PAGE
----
In MPTP treated primates a pronounced decrease in mRNA for preprotachykinin in the direct pathway and an increase in mRNA in preproenkephalin occurs in the indirect pathway. Treatment with levodopa produces a complete reversal of the preprotachykinin decrease, but seems to have no effect on the increased expression of preproenkephalin.20 These findings have also been confirmed in patients with Parkinson’s disease treated with levodopa up to the time of death and in addition, diminished expression of GABA in the indirect pathway has been found.21 22 It is clear, therefore, that levodopa therapy manipulates these D1 and D2 mediated striatal output pathways from a point of pretreatment imbalance to another different imbalance, raising the possibility that this might underlie the late development of dyskinesias. Piccini et al 23 recently reported a PET study showing reduced putamen and thalamic opioid binding in dyskinetic, but not non-dyskinetic, patients with Parkinson’s disease treated with levodopa. The ability of levodopa to alter the preprotachykinin concentrations, but not preproenkephalin concentrations, is not a property shared by all dopamine agonist drugs, however,24and furthermore it has been shown in the 6-hydroxy-dopamine rodent model that continuous levodopa as opposed to intermittent levodopa comes closer to normalising neuropeptide expression within the striopallidal pathway.25 It is not known, however, what effect apomorphine has on these striatal output pathways, but it is possible that its effects may differ from those seen with levodopa. There are no data as yet on whether chronic, continuous apomorphine therapy can induce dyskinesias in previously untreated patients with Parkinson’s disease, but the orally active ergolene dopamine agonists although clinically less potent than apomorphine, have an extremely low proclivity to induce involuntary movements.26 We are currently studying changes in opioid receptor binding in patients with Parkinson’s disease and levodopa-induced dyskinesias, before and after chronic treatment with waking day apomorphine using PET.
However, it would seem more probable that apomorphine’s beneficial effect in reducing dyskinesias stems from the continuous mode of administration, which may reduce erratic and intermittent striatal dopamine receptor changes which occur with intermittent levodopa therapy.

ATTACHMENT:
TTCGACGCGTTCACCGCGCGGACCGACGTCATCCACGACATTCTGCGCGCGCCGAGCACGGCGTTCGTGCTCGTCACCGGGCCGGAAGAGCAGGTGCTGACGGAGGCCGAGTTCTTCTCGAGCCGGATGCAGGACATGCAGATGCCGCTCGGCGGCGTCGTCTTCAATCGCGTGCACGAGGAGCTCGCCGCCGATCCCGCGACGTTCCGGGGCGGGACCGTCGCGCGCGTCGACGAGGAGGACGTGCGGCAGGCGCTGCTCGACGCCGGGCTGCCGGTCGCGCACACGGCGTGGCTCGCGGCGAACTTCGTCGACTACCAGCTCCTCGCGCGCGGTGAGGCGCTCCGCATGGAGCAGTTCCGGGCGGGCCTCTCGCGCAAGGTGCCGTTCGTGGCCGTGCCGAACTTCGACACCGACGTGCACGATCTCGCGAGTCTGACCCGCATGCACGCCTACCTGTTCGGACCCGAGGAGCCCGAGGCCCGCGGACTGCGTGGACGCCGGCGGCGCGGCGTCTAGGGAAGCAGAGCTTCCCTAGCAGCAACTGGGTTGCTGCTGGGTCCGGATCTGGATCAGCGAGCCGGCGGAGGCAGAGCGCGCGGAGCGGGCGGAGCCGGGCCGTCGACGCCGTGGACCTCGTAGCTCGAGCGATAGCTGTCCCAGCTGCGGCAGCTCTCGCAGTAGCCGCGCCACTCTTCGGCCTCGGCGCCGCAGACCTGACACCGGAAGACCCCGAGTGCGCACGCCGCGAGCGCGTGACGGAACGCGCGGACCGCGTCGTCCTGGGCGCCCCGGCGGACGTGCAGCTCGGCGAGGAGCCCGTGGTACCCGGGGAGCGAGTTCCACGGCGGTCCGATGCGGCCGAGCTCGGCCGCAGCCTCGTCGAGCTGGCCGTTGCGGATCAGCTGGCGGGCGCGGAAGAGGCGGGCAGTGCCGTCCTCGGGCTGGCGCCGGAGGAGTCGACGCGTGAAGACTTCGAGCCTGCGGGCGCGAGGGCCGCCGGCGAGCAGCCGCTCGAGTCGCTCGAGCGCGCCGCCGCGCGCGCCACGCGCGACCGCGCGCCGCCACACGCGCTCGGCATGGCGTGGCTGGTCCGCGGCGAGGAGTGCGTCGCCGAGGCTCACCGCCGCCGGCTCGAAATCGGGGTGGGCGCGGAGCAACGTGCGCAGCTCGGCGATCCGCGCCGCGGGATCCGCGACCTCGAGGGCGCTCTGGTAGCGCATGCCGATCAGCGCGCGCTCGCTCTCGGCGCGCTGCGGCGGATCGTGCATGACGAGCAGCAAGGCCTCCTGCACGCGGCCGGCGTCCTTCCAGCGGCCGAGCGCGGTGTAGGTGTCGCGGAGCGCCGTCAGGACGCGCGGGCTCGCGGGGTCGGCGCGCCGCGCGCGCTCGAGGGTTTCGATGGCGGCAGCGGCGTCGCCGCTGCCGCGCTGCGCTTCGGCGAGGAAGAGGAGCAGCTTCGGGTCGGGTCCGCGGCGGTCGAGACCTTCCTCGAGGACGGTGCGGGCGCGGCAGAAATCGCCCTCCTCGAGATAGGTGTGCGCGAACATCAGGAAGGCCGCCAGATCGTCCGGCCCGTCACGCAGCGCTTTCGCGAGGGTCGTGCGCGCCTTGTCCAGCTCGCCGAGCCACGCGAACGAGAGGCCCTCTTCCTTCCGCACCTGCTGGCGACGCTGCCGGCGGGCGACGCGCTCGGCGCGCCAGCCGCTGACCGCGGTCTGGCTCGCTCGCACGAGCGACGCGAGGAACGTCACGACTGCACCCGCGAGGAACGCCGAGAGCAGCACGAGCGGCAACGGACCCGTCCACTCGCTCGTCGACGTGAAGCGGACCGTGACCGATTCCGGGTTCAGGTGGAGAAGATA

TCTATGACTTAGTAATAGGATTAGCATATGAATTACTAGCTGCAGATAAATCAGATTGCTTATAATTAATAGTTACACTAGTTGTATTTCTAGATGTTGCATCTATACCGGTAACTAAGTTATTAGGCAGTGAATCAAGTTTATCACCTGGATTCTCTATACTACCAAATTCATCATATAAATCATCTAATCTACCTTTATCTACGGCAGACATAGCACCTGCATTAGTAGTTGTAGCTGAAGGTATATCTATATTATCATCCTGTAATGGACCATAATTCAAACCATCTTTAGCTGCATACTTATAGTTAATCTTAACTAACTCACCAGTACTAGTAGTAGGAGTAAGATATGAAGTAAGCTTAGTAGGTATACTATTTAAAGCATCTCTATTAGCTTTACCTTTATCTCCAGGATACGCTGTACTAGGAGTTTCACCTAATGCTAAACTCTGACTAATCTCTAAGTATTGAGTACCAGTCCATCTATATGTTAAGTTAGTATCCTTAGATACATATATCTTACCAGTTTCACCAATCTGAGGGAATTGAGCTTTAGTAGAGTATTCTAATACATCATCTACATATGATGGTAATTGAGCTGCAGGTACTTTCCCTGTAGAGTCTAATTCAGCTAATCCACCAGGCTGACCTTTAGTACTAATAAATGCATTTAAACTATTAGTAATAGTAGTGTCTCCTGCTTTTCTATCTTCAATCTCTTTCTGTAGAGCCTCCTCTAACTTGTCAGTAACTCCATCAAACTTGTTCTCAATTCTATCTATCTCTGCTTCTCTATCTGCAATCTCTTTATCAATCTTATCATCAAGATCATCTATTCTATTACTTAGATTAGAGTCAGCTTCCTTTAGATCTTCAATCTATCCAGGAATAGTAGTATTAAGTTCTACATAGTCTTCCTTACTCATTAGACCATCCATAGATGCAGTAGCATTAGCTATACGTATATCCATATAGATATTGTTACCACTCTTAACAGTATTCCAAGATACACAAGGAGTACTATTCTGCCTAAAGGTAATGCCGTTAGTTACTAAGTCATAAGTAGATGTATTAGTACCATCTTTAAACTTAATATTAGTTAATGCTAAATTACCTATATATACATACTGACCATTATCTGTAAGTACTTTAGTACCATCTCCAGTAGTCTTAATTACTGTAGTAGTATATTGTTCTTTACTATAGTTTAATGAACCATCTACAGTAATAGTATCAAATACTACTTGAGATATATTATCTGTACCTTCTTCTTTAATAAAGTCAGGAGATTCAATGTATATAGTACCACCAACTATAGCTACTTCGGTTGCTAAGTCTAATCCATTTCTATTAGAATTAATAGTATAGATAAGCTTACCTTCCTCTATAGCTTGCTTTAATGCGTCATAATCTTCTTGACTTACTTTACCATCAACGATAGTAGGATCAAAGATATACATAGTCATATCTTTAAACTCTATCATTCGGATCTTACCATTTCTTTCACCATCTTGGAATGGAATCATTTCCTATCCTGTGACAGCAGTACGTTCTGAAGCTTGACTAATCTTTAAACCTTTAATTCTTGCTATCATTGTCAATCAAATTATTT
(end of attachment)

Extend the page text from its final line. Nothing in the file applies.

The pronounced reduction of motor fluctuations and dyskinesias leaves neuropsychiatric complications as the major management problem of long term apomorphine therapy. Psychotic behaviour with paranoia, hypomania, and hyperlibidinous episodes occurs in some patients, but can usually be well controlled by short term dopamine receptor blockade. There is some evidence that apomorphine has less tendency to induce neuropsychiatric problems than other dopamine receptor agonists, but nevertheless it is not free from this problem, particularly when used continuously in large doses. The abdominal nodules, although cosmetically unsightly, are generally well tolerated by patients and their families and can be helped greatly by careful skin attention supervised by a nurse-specialist. Indeed, success with the apomorphine programme depends very much on the availability of continuing advice and encouragement from Parkinson’s disease nurse-specialists in addition to medical back up. In the few patients in whom nodules become a major problem intravenous administration by Portacath offers an interesting alternative. We think that the lack of demonstrable tolerance or loss of effect to apomorphine seen in our long term studies may be due to the large suprathreshold doses used in the study and the discontinuation of therapy overnight.
Our experience with apomorphine over several years consolidates the increasing evidence that continuous dopaminergic stimulation from the outset of treatment for Parkinson’s disease may minimise the long term complications of motor fluctuations and dyskinesias and should continue to encourage the development of powerful, water soluble agonists which may be amenable to patch technology or new forms of drug delivery. In the meantime, apomorphine waking day monotherapy should be considered in all patients with severe levodopa induced interdose dyskinesias as a viable and less invasive approach than neurosurgical procedures such as pallidotomy and deep cerebral stimulation of the globus pallidus or subthalamic nuclei.